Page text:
Here is a simple lesson from today: assume the documentation is never complete and plan accordingly.
I lead a small team responsible for supporting, maintaining, and developing enhancements for a complex IWMS (that’s Integrated Workplace Management System for the un-jargonated) used by the State of Florida to manage facilities. Though the state has only been using this system for about five years, it has been around for almost twenty years—and it shows. Every decision made by designers over the years, influenced as they have been by every passing fashion in web apps development, has left a residual mark on the system. There are some areas of the system where these marks are more apparent than others, but we run into them in unexpected ways every day. Perhaps coincidentally (but probably not) these little beauty marks are also the least documented portions of the system. Today, we encountered one while we were trying to figure out an alternative to the antiquated way this system handles data integrations through the API. The system uses a dummy user account, subject to the same password policies as the rest of the system, to update data. This means that we need to either, a.) change the system-wide password policy, which may make sense but we haven’t considered doing yet; or, b.) someone needs to provide new service credentials to agents using the API on a regular basis. As always, we asked: hasn’t someone else solved this problem already? Turning to the system documentation turned up no results, and this system is too niche for Google to turn up many useful results. As usual, then, we were on our own to find a workaround.
I felt a little thrill when I noticed a “Service Only” flag on user profile pages. Someone, somewhere must have come up with a solution for service accounts, I thought. Maybe this flag overrides some of the system security policies used to protect human user accounts from the humans who use them! If browsing the documentation by topic and searching the contents for “API credentials” and variants didn’t work, at least this little flag clearly visible on the screen would be described somewhere and get us closer to an answer.
That was not the case. The “Service Only” flag was not described anywhere in the system documentation. Undeterred, we did what intrepid developers and admins everywhere would do in this situation: turn it on and see what happens. We fired up the test environment, created a throwaway account, and made our way to the screen where the little flag lives–only to find that it is a read-only field. We could not turn it on.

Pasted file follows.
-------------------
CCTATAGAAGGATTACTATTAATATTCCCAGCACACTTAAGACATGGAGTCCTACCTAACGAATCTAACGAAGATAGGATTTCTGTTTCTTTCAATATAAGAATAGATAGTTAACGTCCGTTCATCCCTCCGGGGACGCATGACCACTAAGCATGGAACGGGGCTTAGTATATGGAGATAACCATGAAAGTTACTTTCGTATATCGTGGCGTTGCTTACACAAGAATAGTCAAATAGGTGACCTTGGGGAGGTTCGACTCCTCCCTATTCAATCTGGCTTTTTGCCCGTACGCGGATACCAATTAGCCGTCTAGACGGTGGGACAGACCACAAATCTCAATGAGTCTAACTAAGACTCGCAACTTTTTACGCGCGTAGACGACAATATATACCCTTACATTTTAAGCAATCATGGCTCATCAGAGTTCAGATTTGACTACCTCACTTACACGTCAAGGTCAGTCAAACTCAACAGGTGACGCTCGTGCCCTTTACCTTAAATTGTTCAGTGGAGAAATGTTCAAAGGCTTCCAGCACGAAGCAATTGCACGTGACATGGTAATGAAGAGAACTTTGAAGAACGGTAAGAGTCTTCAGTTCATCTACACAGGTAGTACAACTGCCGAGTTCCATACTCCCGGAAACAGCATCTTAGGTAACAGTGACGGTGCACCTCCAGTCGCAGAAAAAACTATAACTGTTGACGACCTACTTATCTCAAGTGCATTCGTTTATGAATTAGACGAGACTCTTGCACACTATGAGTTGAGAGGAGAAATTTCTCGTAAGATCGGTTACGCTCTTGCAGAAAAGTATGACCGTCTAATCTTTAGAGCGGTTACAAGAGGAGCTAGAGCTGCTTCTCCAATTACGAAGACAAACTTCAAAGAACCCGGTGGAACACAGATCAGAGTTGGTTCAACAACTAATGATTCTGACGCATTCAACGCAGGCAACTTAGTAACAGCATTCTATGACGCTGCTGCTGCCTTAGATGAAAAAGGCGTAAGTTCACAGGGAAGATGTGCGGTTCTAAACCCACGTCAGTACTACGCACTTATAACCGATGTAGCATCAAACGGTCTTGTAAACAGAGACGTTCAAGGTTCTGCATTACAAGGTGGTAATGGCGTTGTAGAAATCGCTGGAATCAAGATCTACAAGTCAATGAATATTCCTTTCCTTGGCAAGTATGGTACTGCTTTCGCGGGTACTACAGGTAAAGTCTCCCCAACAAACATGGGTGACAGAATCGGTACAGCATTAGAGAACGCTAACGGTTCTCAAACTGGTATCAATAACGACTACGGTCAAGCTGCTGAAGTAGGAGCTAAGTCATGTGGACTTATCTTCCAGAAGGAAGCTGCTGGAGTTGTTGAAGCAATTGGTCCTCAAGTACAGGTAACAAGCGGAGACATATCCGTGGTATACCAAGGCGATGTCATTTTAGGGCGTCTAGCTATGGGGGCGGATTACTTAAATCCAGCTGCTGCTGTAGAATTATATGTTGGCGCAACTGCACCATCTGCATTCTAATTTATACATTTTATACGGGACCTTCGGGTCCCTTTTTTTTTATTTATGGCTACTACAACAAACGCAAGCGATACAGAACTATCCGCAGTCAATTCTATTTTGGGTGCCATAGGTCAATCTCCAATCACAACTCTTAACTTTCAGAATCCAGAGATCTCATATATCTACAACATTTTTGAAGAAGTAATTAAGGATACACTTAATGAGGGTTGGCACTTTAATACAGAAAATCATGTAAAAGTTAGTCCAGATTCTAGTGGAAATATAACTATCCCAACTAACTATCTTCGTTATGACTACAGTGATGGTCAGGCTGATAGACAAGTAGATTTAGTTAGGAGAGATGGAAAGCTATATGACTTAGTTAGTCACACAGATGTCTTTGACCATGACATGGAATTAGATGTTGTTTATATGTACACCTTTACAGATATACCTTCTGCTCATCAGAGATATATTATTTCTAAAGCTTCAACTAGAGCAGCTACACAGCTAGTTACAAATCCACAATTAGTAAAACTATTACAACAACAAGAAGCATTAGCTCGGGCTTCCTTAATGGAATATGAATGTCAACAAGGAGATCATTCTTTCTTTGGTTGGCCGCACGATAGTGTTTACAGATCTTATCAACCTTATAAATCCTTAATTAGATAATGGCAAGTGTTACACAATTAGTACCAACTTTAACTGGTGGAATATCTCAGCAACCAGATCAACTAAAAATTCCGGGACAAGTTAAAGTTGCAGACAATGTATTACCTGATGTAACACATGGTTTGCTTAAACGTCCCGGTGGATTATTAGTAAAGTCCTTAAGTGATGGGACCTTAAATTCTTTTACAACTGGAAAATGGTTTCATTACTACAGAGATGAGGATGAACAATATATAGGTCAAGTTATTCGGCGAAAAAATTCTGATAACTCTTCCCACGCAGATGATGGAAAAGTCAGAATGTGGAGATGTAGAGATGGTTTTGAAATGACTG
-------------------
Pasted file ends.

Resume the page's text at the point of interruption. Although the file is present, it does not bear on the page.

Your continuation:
Fine. In this no-code system, if all else fails, you can dig into the data model, form elements, and queries to understand by inference how things work. We delved into the form and data model to find – nothing. The boolean flag simply exists in a read-only state. There are no workflows attached to it and no associations leading to or from it.
Is this some sort of vestigial feature leftover from old versions to support legacy accounts? Can it be activated through some obscure menu somewhere else? Who knows? It’s not in the documentation.
I draw a few, interrelated lessons from this.
- As an administrator, never assume the system documentation will have the answer you need. In the absence of holy writ from the vendor, develop procedures to mitigate your own ignorance.
- As a developer, write. better. documentation. What’s there is never enough. Sure, writing documentation may not be your job, but at some point it will be your responsibility.
- If it’s your job to write documentation, go through every button on every screen. Assume you have never written enough and give this assumption some weight when you decide how much more work to do before release.
- As a support provider, give users the ability to suggest improvements right in the documentation. “Contact Us” on the page isn’t enough. Users don’t want developers to cede their authority by deploying a wiki, but some of the features of a wiki should be more widespread. I think the “Talk” pages on Wikipedia are a great solution for user feedback on documentation.
Here’s a good song to end the day. That “Walk On By” sample was all over the place back in the 90s, but this is a unique one.